It’s impossible to say whether it was the ibuprofen, the Diet Pepsis or the Korean food that soothed the painful effects suffered from a late night at the Lipstick Lounge. But after downing a couple of beers at the East Nashville bar—and a shot called a Whoop-ti-doo—we were in need of an antidote. Luckily, a trip to Antioch the next day offered hope for a cure: the menu at Hai Woon Dai Korean restaurant promised that a dish called ugoji haejangguk would “relieve the hangover.”
Like Mexican restaurants on Nolensville Road and Vietnamese restaurants on Charlotte Pike, Korean restaurants and markets are following the path of immigrants into Nashville. The Korean population has settled largely in L.A., or Lower Antioch, just a few miles southeast of the city off I-24. Though several Korean restaurants in other parts of town preceded them—most notably Koreana in Madison—there are two recent arrivals on Antioch Pike. So Gung Dong, a.k.a. Tofu House, has been open about a year, specializing in tofu soups. The menu is not easily accessed by non-Asians; the English transliterations simply offer the name of the dish—nangmyun, for instance—with no further elaboration.
Hai Woon Dai numbers its dishes, thus avoiding the clumsy stumble over the pronunciation of unfamiliar words, and under each name is a one-sentence description. Though the ugoji haejangguk (No. 19) promises curative powers, most tell just enough to get a general idea of what you will be served: gamja tang, for example, consists of sliced potatoes with pork and vegetables in pork bone broth.
Owners Yun and Jung Choo are quite familiar to local diners thanks to their other restaurant, Samuri Sushi on Elliston Place, where Yun has built a near cult-like following for his unique and beautifully designed rolls. In fact, he and his wife are Korean, and they have long wanted to open a Korean restaurant; this January, they did, installing Jung’s mother, a 20-year veteran of professional kitchens, as chef.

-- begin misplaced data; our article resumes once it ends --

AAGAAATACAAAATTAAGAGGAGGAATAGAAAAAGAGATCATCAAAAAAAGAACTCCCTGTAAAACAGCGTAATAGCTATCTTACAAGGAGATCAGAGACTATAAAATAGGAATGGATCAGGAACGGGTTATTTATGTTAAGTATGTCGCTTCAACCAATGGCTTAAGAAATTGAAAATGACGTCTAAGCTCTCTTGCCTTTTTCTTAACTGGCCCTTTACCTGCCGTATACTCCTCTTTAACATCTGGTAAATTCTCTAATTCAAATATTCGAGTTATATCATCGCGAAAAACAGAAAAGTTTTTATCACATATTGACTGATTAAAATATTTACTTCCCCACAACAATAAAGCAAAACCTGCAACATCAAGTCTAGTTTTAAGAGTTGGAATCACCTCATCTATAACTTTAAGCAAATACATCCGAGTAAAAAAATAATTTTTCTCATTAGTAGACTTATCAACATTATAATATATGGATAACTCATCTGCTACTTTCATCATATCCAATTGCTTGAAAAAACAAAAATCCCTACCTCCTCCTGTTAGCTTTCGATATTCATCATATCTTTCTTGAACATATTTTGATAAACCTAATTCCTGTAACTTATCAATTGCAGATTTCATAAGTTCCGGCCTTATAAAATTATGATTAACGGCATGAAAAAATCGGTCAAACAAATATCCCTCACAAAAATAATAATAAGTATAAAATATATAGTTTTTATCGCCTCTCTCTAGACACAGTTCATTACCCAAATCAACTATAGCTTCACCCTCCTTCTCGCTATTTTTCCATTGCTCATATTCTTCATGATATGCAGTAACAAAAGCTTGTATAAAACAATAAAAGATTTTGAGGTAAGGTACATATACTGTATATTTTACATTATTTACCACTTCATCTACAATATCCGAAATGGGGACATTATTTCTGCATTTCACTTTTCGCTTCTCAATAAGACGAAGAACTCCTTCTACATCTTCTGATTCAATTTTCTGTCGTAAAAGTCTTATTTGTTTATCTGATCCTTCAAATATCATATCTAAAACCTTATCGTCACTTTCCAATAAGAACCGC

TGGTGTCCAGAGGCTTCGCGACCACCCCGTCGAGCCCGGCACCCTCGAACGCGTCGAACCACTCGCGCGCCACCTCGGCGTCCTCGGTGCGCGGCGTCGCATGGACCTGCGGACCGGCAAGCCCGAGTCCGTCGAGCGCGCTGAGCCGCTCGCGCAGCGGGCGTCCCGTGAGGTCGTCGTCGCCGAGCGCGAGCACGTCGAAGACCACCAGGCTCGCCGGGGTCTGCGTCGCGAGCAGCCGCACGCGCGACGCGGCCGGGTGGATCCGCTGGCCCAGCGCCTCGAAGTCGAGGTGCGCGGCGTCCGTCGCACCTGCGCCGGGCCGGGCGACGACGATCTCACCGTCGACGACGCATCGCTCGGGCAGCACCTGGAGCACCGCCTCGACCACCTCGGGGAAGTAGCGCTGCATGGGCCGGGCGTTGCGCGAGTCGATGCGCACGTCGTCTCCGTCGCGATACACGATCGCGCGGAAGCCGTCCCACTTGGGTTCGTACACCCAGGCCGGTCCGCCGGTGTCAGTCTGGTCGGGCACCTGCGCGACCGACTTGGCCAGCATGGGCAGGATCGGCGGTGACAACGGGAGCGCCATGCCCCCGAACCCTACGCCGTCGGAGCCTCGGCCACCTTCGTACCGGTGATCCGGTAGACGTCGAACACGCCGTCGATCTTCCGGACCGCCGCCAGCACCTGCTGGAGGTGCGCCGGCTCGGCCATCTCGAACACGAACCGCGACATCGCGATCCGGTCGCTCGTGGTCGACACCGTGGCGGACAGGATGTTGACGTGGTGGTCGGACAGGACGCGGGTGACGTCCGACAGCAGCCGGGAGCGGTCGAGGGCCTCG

The interior of Hai Woon Dai is a work in progress, and the current status would most generously be described as Spartan; the nearly bare white-painted walls almost glare with the reflection of fluorescent lighting. Tables, individually placed in booth-like enclosures, are likewise unadorned. Three are equipped with a bware, the grill top used for Korean barbecue. Our party wasn’t offered that option; perhaps experience is required, as an adjacent table of Koreans had put theirs to good use.
Communication at Hai Woon Dai is challenging, Jung admits in very halting English, noting that she is actively looking for some bilingual servers, or ones at least semi-proficient in English. We communicated our needs via the smiling-and-pointing system, which worked just fine.
Minimal place settings include a pair of chopsticks, a paper napkin and a long-handled metal spoon known as a sujeo, similar to an iced tea spoon, but with a larger bowl. Chopsticks are used for side dishes and stir-fry plates, the spoon for soups and rice—in Korea, it’s considered bad form to eat rice with chopsticks.